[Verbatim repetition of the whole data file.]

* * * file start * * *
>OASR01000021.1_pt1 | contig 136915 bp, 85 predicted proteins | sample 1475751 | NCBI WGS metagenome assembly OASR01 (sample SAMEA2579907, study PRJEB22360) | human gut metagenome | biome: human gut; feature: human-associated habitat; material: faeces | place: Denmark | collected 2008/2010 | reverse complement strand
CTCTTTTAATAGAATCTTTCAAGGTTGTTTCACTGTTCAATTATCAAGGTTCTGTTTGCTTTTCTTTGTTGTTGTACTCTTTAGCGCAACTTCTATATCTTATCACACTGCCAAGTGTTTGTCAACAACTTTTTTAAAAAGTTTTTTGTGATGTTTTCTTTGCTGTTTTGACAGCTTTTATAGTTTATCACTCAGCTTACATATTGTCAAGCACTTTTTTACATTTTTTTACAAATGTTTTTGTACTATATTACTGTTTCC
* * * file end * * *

>OASR01000021.1_pt1 | contig 136915 bp, 85 predicted proteins | sample 1475751 | NCBI WGS metagenome assembly OASR01 (sample SAMEA2579907, study PRJEB22360) | human gut metagenome | biome: human gut; feature: human-associated habitat; material: faeces | place: Denmark | collected 2008/2010 | reverse complement strand
CTCTTTTAATAGAATCTTTCAAGGTTGTTTCACTGTTCAATTATCAAGGTTCTGTTTGCTTTTCTTTGTTGTTGTACTCTTTAGCGCAACTTCTATATCTTATCACACTGCCAAGTGTTTGTCAACAACTTTTTTAAAAAGTTTTTTGTGATGTTTTCTTTGCTGTTTTGACAGCTTTTATAGTTTATCACTCAGCTTACATATTGTCAAGCACTTTTTTACATTTTTTTACAAATGTTTTTGTACTATATTACTGTTTCC